Tag Archives: registan

Mobbed in Urgut and Stunned by Samarkand

Nisha on the hunt

It keeps getting better and better. Today was all about mad buying, incessant rain, a delightful spell of snow, a clean toilet (!), stunning mountains views and a godforsaken village outside Urgut.

After two nights in Shahkrisabz with intermittent electricity and NO HEATING (read: no hot water!), we were ready to leave for Urgut. The regular route via a mountain pass was closed, undone by a harsh winter. We headed out by another road in heavy rain. All of a happy sudden, snow began to fall. It was beautiful to see rolling meadows of green get powdered with a delicate white… the donkey’s saddle bags and the shepherd’s shoulder collecting their final load of snow before spring sends the winter packing.

As luck would have it, when we reached Urgut’s famous Sunday ‘Bozaar’, the snow had let up. But the ground was terribly slushy and the market packed. Trolleys overflowing …

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Uzbekistan Beckons

Shılpıq, Karakalpakstan

Nisha and I are off to Uzbekistan on the 27th. Can’t believe it’s actually happening! Four months ago, I didn’t even know where Uzbekistan was and now, it’s like I have travelled there a million times on the virtual silk roads of our times. And that’s even before I’ve physically got there!

We’ll be crisscrossing the country in search of craft that flourished in the 13th century when, besides trade, artists and artisans met and interacted along the silk routes. It is believed that ceramists from China were summoned by the great conqueror Amir Timur to teach the potters of Fergana the secret behind their brilliant blue porcelain. The nomads that traversed the Central Asian steppes frequented the silk roads to trade their suzanis, kilms, jajims (tribal blankets) and carpets. Miniature painters from China would inspire royal painters of Central Asian dynasties to document the life and times of their …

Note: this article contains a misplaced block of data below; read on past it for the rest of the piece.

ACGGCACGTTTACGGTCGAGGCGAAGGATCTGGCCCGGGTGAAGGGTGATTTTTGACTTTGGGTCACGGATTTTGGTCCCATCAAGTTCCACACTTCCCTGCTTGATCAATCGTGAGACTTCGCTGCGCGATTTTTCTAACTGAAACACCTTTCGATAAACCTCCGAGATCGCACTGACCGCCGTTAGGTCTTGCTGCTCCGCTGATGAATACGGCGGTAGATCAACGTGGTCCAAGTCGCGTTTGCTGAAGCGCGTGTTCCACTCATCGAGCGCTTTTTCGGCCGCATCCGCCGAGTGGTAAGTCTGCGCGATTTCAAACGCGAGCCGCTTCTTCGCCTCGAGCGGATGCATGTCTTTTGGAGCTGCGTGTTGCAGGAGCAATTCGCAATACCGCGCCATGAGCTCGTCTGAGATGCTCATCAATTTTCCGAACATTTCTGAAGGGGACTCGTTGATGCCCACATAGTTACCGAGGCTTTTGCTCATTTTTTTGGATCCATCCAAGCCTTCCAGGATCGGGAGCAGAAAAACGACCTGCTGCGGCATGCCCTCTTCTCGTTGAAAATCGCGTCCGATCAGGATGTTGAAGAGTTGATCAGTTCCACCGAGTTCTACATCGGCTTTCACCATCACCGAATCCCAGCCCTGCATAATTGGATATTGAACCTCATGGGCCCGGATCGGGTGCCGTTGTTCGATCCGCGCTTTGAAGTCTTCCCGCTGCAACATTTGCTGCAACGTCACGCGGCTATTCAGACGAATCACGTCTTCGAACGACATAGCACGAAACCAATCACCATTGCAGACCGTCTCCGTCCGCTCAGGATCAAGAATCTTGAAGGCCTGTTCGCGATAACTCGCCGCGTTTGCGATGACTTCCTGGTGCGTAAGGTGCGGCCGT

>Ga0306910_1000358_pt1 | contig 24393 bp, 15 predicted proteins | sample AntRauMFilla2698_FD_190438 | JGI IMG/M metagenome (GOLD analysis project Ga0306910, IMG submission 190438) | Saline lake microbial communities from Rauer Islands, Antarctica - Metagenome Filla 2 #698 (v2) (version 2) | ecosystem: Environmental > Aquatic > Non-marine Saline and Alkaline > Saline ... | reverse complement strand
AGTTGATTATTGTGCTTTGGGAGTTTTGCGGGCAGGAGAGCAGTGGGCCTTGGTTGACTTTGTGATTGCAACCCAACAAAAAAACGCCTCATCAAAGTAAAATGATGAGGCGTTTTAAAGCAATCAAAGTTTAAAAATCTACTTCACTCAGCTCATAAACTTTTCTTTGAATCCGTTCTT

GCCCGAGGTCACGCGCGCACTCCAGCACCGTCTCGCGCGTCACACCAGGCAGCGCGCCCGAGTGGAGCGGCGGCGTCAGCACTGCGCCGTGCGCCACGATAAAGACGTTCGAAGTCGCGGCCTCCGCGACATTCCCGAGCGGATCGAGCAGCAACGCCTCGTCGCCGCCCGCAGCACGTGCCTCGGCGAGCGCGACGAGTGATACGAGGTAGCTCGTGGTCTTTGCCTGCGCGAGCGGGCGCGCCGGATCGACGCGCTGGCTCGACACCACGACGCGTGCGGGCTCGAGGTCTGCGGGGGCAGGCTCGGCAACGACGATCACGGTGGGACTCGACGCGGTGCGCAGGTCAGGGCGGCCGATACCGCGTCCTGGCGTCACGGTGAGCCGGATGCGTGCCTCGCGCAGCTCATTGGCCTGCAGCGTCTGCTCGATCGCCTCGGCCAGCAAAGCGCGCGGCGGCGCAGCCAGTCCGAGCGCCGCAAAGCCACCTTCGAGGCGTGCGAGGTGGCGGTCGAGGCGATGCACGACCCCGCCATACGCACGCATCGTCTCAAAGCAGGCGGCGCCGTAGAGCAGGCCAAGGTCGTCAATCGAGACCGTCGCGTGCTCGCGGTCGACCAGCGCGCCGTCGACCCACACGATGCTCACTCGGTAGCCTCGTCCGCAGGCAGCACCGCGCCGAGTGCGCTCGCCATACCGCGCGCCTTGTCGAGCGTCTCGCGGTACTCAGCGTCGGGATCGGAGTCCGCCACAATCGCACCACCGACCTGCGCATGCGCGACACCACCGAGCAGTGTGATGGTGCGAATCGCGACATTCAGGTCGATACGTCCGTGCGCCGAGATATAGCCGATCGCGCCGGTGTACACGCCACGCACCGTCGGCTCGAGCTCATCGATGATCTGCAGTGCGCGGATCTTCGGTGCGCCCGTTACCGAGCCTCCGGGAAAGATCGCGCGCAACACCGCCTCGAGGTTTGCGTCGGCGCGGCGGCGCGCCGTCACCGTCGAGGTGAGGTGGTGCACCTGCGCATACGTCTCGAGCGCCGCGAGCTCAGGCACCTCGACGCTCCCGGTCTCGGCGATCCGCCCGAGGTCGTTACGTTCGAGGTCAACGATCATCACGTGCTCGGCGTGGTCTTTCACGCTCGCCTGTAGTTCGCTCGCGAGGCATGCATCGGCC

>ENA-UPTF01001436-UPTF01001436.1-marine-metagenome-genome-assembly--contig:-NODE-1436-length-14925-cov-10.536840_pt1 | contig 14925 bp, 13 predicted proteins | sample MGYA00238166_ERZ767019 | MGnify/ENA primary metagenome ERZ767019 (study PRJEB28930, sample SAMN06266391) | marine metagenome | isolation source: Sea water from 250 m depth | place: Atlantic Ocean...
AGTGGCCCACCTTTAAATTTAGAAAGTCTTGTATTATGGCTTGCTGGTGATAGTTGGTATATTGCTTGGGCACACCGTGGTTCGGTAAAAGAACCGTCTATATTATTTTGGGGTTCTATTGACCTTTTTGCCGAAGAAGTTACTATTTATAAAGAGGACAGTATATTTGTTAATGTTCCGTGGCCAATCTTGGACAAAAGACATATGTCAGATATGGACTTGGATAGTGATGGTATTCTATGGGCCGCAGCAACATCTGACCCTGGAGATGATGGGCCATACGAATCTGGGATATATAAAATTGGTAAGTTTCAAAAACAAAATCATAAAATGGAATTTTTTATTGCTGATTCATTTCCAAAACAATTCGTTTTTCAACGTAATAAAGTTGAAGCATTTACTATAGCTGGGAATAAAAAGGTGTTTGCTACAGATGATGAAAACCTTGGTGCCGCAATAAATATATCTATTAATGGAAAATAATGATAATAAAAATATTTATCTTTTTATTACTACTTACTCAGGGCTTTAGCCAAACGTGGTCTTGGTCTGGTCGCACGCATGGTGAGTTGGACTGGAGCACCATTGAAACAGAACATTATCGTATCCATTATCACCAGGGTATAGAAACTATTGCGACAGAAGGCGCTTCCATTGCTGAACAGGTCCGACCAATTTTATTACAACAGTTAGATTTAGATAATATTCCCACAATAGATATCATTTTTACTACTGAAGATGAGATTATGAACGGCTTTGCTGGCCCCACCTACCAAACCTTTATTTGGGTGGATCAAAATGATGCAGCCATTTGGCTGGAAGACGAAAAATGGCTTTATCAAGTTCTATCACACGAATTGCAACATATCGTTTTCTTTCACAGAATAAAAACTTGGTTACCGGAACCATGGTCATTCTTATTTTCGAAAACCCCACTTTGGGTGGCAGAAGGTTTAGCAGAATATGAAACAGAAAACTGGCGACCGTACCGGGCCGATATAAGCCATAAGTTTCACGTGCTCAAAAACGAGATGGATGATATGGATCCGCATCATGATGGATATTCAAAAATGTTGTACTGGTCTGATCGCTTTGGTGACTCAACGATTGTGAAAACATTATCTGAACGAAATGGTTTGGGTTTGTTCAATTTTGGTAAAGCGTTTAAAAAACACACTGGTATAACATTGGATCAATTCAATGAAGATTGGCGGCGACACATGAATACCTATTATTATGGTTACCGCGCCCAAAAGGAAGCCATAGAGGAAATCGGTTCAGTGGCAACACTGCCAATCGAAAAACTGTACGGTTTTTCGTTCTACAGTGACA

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Day 8: Ulugbek’s Observatory, Registan and a Search Mission for Calligraphy

Calligraphy from the artist Nisha hunted down!

There are such names in the world, which unwillingly lead people to the world of dreams. The magic and fame of these words immediately impact your mind when you hear or read about them. There is such a name among them that attracts our imagination to itself, it is SAMARKAND. It seems that this name emerged from the whirlpool of clear and diverse colours, the scent of perfume, fabulous palaces, bells of caravans, pure melodies and yet misunderstood feelings.

Federico Mayor (Director General of UNESCO 1987-99)

It was our last day in Samarkand. And we couldn’t agree more with the sentiment above. Samarkand (despite the overzealous restoration) had captivated us and one visit was just not enough to soak in its history, its towering monuments and the stories of warriors, kings and artists who defined this city.

We started the day with a visit to Ulugbek’s observatory. Ulugbek …

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Day 6: To Samarkand!

Nisha's Tiles

We lugged our rather large bags to the train station at Tashkent to board our train to Samarkand. (Note for next trip: travel light! Balancing big strolleys and self over sleet covered paths is not fun.)

Uzbek trains are quite comfortable and the locals travel like us – with loads of luggage. They also have in-train entertainment. So we got to see Jean-Claude Van Damme’s Double Impact in Uzbek while a young couple on the seat next to us played Céline Dion’s “My Heart Will Go On” [listen] on their mobile phone. It didn’t stop me from sleeping but Nisha was clearly disturbed by this clash of cultures.

Samarkand was also snowed in when we arrived. Our hotel overlooked the Gur-e-Amir (we insisted on getting a room with a “view”) and we trooped off to see the mausoleum despite the snow. Samarkand’s monuments have always been captured in bright summer …

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  • Welcome to Arastan

    Arastan was an online store that curated rare and handpicked treasures from exotic bazaars along the ancient silk route. Unfortunately we ceased trading in early 2014.

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